Fat Girl -or- Getting what you ask for

Catherine Breillat's 2003 film A Ma Soeur!, released in the States as Fat Girl, is a rough watch, the kind you can' turn away from. Alternately (sometimes simultaneously) disturbing, horrifying, romantic and hilarious, the film succeeds based on a superb script that doesn't hold back and forces the viewers to participate.

Twelve year old Anaïs is an overweight, somewhat annoying but oddly relatable girl. She's dressed in garish green swimwear through most of the film to underscore her awkward physique and postures. Anaïs's sister, fifteen year old Elena, stands in contrast - a budding beauty, ready to explore her sexuality. The pair of sisters open the film discussing their personal views on sex and love. Anaïs claiming her first sexual encounter should be with someone she doesn't care about, just something to get it out of the way, Elena dreaming of the moment being a perfect manifestation of young love. Interestingly, Elena comes across outwardly as far less romantic in nature, while Anaïs dreams up a love triangle between herself and the ladders in the pool while swimming alone.

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The film's simple setting  - a remote resort town in coastal France - removes the family from their normal trappings. It creates an atmosphere of isolation - we're stuck here with this dysfunctional family on their vacation as observers. This idea is reflected in the micro via the sisters' shared bedroom. Elena won't let anything stop her quest to lose her virginity to an Italian tourist she's just met, conflating her adolescent longing for the true love that she needs to surrender herself to, as per the rules she's set for herself. Not even her sister in a bed just feet away deter her from twice inviting her lover over to seal her destiny.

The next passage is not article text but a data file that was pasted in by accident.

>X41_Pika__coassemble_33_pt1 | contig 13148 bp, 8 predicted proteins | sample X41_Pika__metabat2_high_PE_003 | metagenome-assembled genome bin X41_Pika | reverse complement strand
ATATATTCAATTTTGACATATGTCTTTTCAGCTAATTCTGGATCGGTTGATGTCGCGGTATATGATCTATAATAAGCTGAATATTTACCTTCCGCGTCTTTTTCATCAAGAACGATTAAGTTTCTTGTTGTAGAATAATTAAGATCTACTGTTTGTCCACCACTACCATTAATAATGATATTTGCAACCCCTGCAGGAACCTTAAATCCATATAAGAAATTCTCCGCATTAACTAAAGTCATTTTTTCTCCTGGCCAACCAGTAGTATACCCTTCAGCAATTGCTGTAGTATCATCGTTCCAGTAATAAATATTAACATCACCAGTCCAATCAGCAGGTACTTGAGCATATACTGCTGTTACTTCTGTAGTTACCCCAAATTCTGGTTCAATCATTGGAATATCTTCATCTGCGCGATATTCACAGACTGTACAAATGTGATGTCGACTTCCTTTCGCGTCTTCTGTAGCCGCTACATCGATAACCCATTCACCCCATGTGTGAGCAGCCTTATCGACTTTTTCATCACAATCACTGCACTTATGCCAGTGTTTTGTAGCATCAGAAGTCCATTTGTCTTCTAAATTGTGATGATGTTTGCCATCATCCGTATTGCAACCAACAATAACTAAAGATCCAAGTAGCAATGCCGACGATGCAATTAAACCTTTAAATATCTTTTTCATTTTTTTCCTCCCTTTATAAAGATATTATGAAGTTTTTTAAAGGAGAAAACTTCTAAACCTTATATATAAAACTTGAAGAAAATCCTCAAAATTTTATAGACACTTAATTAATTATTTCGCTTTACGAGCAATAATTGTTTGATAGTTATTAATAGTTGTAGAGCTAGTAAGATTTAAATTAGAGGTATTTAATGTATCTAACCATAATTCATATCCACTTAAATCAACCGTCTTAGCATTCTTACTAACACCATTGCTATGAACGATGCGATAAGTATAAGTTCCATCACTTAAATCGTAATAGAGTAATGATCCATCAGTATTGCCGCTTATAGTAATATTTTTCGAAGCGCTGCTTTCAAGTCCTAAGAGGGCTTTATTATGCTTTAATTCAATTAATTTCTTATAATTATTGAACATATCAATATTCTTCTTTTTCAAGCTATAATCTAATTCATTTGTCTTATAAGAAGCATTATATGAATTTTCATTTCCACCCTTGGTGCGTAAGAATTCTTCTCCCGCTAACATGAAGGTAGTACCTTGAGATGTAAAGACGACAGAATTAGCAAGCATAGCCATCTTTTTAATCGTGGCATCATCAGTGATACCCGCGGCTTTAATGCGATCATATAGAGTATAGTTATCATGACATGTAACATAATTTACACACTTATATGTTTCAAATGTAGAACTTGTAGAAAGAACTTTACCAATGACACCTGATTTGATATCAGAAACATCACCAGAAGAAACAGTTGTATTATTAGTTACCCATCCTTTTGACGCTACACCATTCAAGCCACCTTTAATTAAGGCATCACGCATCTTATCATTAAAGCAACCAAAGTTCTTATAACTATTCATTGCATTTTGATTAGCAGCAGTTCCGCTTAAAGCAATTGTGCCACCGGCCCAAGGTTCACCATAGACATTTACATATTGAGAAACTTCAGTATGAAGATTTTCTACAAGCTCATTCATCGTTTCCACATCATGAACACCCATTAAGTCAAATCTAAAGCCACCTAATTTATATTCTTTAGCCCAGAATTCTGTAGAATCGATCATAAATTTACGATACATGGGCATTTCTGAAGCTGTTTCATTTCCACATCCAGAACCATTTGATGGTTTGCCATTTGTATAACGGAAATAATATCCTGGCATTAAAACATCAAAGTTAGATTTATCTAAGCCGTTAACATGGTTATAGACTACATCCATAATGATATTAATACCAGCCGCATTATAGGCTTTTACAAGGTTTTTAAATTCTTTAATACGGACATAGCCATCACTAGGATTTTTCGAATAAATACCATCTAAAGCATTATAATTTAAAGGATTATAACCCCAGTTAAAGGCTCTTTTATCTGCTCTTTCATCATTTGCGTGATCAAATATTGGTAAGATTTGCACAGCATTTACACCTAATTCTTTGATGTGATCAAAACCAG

The viewers are forced into the extreme discomfort of Anaïs as the scene drags on. Breillat doesn't spare us a single uncomfortable moment or bit of dialogue as Elena navigates and negotiates her first time. After getting cold feet, her partner assures her that going in the back door will assure that she'll retain her virginity. Here, in one of the few moments we're spared of directly experiencing a graphic incident, the camera focuses on Anaïs, pretending to sleep, just barely covering her eyes through a few fingers. We hear Elena and it's obvious that this isn't a pleasant experience for her.

This scene feels like the centerpiece for the film, which is really just a handful of incredibly long scenes. A less artful film maker would have made this absolutely punishing to sit through. Between the scenes of excruciating discomfort are some very realistic, moving scenes of the sisters' love hate relationship. They snap at each other, Elena makes Anaïs cry when forcing her to cover up her exploits, they giggle in the mirror about how different they are, they lay in bed laughing at shared experiences. This completely convincing sisterhood makes the pair's actions believable, and makes you root for both of them at the same time.

Fat Girl's controversial and shocking final scene is something that won't leave one's mind for a long time after viewing. Elena is exposed by her lover's other and the vacation is cut short. The drive home build suspense masterfully using the emotions of the passengers - the mother's anger, Elena's dejection and Anaïs's pain over being unished for her sisters wrongdongs - to create a tension that you can feel through he screen. This is coupled with long shots outside the car showing the poor driving skills of their mother, cutting off trucks with no regard, the sisters talking about  their mother's mortality as cars pass frighteningly close while they're pulled over. Such an atmosphere of dread is created that we know something is going to happen, and when it turns out to be an axe murderer at a rest sop the shock is so great that we almost piss ourselves at the same time as Anaïs.

The attack ends with Anaïs as the only survivor, raped in the woods by the attacker. The script set us up for this  - the story is all about young sexuality, expectations and disappointment. Moreso, it's about the horror of getting what you want. Both Elena and Anaïs lose their virginity in the ways they wanted, but absolutely not the ways they'd expected to.